7. Is it always that easy? • No, not always. Let’s look at a little more challenging one: unsigned sum_array(unsigned *array, int length) { int total = 0; for (int i = 0; i < length; ++i) { total += array[i]; } return total; } • Can we exploit SIMD-style parallelism?

8. We first need to restructure the code unsigned sum_array2(unsigned *array, int length) { unsigned total, i; unsigned temp[4] = {0, 0, 0, 0}; for (i = 0; i < length & ~0x3; i += 4) { temp[0] += array[i]; temp[1] += array[i+1]; temp[2] += array[i+2]; temp[3] += array[i+3]; } total = temp[0] + temp[1] + temp[2] + temp[3]; for ( ; i < length; ++i) { total += array[i]; } return total; }

9. Then we can write SIMD code for the hot part unsigned sum_array2(unsigned *array, int length) { unsigned total, i; unsigned temp[4] = {0, 0, 0, 0}; for (i = 0; i < length & ~0x3; i += 4) { temp[0] += array[i]; temp[1] += array[i+1]; temp[2] += array[i+2]; temp[3] += array[i+3]; } total = temp[0] + temp[1] + temp[2] + temp[3]; for ( ; i < length; ++i) { total += array[i]; } return total; }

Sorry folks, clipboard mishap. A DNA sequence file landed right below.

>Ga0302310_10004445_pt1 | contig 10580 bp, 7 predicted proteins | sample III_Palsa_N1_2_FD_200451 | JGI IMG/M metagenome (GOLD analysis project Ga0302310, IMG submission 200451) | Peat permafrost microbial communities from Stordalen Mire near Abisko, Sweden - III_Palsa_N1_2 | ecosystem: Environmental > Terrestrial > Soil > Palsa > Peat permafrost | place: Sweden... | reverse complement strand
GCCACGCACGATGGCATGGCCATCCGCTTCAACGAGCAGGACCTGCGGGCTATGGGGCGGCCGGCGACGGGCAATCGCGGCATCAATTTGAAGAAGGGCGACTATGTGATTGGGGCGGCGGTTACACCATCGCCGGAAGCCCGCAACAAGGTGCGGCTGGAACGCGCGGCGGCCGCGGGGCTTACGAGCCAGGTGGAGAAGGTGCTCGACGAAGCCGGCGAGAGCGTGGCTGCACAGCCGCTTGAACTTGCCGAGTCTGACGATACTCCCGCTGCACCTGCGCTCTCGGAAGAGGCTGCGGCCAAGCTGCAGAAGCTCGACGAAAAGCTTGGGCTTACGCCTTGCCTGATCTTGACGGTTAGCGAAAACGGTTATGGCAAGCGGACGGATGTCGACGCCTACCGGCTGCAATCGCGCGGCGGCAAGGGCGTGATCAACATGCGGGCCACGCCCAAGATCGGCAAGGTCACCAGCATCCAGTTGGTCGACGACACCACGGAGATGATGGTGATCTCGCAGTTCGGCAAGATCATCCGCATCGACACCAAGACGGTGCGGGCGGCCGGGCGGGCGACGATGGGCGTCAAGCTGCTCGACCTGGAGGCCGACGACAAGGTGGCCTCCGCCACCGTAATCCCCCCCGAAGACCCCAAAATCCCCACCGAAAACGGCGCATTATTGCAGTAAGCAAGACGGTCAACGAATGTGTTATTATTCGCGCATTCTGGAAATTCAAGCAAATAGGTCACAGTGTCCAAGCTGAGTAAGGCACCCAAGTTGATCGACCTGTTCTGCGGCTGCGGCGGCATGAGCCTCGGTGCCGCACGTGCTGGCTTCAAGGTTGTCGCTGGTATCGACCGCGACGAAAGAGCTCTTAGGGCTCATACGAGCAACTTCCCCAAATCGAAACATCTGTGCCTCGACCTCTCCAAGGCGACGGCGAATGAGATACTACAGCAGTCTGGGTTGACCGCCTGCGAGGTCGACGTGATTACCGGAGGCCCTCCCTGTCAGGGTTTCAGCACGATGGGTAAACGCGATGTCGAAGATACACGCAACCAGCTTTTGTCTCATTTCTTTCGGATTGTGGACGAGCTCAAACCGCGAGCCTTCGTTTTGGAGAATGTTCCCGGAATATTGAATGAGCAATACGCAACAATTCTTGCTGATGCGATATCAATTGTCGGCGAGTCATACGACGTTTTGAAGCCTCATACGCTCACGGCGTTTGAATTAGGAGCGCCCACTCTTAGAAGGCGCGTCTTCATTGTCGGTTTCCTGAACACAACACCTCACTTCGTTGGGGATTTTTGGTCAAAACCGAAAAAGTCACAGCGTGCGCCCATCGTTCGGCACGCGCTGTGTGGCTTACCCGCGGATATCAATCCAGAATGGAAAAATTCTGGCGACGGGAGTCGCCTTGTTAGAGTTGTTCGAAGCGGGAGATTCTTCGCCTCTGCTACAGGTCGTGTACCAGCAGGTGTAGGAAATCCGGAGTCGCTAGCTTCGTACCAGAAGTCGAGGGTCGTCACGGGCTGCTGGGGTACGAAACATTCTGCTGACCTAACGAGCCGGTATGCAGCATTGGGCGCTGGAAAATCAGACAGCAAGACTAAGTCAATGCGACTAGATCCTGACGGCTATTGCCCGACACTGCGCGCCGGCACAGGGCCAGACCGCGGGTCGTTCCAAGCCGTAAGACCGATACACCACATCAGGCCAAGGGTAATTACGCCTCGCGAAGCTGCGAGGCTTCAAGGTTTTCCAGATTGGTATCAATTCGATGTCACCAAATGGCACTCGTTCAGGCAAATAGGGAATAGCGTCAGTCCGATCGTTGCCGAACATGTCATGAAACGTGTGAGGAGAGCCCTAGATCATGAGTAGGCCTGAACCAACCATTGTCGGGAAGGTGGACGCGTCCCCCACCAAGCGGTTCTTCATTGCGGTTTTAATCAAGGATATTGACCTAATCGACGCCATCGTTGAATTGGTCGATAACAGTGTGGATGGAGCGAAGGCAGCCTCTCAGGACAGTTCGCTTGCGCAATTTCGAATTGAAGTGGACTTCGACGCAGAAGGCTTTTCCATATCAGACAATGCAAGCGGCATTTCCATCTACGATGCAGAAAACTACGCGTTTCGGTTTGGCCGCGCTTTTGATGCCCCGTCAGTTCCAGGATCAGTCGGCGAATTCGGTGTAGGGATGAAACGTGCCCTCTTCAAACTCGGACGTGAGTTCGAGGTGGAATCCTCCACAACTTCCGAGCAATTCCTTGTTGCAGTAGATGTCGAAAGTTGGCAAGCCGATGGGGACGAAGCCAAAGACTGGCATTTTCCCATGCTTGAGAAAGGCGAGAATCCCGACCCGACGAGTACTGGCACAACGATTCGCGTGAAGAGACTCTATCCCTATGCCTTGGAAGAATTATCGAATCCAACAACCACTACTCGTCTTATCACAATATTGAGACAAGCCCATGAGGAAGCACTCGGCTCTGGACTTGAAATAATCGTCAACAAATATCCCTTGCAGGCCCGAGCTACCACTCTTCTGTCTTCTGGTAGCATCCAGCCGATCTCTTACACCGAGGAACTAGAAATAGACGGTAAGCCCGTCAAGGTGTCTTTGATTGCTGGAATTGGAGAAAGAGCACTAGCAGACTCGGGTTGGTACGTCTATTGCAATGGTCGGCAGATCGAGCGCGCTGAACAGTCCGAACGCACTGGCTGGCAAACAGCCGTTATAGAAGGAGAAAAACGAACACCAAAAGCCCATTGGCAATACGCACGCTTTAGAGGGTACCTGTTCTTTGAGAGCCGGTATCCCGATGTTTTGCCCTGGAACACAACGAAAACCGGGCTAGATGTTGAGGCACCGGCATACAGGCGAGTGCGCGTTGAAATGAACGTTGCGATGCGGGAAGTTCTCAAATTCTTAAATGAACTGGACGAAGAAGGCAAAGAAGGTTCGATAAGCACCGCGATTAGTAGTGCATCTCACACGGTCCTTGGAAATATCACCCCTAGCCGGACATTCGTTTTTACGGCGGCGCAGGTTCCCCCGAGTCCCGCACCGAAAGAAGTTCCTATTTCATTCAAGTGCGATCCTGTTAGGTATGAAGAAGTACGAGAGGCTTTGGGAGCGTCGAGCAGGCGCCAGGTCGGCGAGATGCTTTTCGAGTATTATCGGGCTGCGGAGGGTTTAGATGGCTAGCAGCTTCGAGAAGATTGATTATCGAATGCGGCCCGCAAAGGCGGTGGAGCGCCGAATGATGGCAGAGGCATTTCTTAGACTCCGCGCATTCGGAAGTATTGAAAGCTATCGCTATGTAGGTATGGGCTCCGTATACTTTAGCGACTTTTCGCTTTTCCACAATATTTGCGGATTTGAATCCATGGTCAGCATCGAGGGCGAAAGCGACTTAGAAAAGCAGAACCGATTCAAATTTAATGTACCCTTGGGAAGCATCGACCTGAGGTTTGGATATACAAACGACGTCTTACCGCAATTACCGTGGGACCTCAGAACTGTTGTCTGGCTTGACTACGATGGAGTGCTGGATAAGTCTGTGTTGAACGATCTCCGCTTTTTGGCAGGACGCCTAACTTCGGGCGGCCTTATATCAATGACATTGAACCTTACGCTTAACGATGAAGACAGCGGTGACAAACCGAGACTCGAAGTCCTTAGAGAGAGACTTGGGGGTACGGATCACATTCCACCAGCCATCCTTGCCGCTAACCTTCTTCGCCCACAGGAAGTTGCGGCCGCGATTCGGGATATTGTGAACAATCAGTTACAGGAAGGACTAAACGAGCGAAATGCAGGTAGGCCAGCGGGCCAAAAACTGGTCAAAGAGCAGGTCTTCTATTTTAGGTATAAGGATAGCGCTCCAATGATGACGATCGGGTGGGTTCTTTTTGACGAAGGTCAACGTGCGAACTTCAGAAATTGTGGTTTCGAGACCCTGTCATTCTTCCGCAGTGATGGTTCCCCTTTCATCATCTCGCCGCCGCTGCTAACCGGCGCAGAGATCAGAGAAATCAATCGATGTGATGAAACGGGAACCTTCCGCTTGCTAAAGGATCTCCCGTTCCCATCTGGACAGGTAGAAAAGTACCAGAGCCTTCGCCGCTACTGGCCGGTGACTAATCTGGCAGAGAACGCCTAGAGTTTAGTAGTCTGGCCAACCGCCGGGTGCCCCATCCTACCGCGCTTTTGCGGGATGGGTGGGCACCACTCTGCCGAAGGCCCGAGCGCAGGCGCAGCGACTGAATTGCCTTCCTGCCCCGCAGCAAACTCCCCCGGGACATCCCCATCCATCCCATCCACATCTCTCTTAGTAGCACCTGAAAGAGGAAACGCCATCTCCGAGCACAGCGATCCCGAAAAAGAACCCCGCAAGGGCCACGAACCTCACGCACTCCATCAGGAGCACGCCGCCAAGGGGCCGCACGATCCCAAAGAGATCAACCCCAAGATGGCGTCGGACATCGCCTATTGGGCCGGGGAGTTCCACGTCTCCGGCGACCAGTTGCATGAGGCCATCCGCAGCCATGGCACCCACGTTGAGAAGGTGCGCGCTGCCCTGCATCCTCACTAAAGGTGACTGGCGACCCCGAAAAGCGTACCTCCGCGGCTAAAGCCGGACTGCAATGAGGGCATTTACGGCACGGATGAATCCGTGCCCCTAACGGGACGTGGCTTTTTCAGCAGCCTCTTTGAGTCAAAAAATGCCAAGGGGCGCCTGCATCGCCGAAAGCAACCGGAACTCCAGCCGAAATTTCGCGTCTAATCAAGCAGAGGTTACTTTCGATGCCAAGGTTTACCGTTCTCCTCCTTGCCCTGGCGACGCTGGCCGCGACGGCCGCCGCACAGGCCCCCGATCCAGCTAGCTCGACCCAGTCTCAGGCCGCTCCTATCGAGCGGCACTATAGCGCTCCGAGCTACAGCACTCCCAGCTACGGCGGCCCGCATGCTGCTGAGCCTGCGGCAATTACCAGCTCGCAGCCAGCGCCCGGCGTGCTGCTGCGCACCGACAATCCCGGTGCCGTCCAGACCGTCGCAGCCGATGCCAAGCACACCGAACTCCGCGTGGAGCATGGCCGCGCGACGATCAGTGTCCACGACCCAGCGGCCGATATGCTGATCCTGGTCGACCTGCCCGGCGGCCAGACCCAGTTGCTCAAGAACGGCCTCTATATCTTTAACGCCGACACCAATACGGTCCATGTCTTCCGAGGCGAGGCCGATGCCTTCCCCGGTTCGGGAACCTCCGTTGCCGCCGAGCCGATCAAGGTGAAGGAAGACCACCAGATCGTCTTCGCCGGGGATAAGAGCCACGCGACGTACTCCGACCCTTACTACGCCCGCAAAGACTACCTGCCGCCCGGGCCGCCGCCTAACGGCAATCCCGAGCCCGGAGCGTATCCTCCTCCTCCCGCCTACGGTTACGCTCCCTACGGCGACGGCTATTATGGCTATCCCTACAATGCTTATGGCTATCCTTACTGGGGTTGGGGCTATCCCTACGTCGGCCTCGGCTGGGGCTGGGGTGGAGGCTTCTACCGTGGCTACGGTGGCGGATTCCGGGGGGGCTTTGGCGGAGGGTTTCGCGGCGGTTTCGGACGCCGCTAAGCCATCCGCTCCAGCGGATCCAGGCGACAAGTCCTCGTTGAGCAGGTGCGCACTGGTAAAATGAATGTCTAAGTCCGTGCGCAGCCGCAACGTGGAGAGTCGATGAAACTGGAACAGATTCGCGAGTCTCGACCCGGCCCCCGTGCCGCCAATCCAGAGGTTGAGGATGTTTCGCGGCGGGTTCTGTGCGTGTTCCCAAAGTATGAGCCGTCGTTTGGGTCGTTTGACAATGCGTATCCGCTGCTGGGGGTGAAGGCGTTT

10. Exploiting Parallelism at the core level • Consider the code from the second practice Midterm: for(int i = 0; i < N; ++i) { c[i] = 0; for(int j = 0; j < N; ++j) c[i] += a[i][j] * b[j]; } parallel_for split the iterations across multiple cores (fork/join) • If there is a choice, what • should we parallelize? • Inner loop? Outer? Both? • How are N iterations • split across c cores?  c[i] row i ... ...

11. OpenMP • Many APIs exist/being developed to exploit multiple cores • OpenMP is easy to use, but has limitations #include <omp.h> #pragmaomp parallel for for(inti = 0; i < N; ++i) { c[i] = 0; for(int j = 0; j < N; ++j) c[i] += a[i][j] * b[j]; } • Compile your code with: g++ –fopenmp mp6.cxx • Google for OpenMP LLNL for a handy reference-page

12. Race conditions • If we parallelize the inner loop, the code produces wrong answers: for(int i = 0; i < N; ++i) { c[i] = 0; #pragma omp parallel for for(int j = 0; j < N; ++j) c[i] += a[i][j] * b[j]; } • In each iteration, each thread does: • What if this happens: load c[i] compute new c[i] update c[i] thread 1 thread 2 load c[i] load c[i] compute c[i] compute c[i] update c[i] update c[i] data race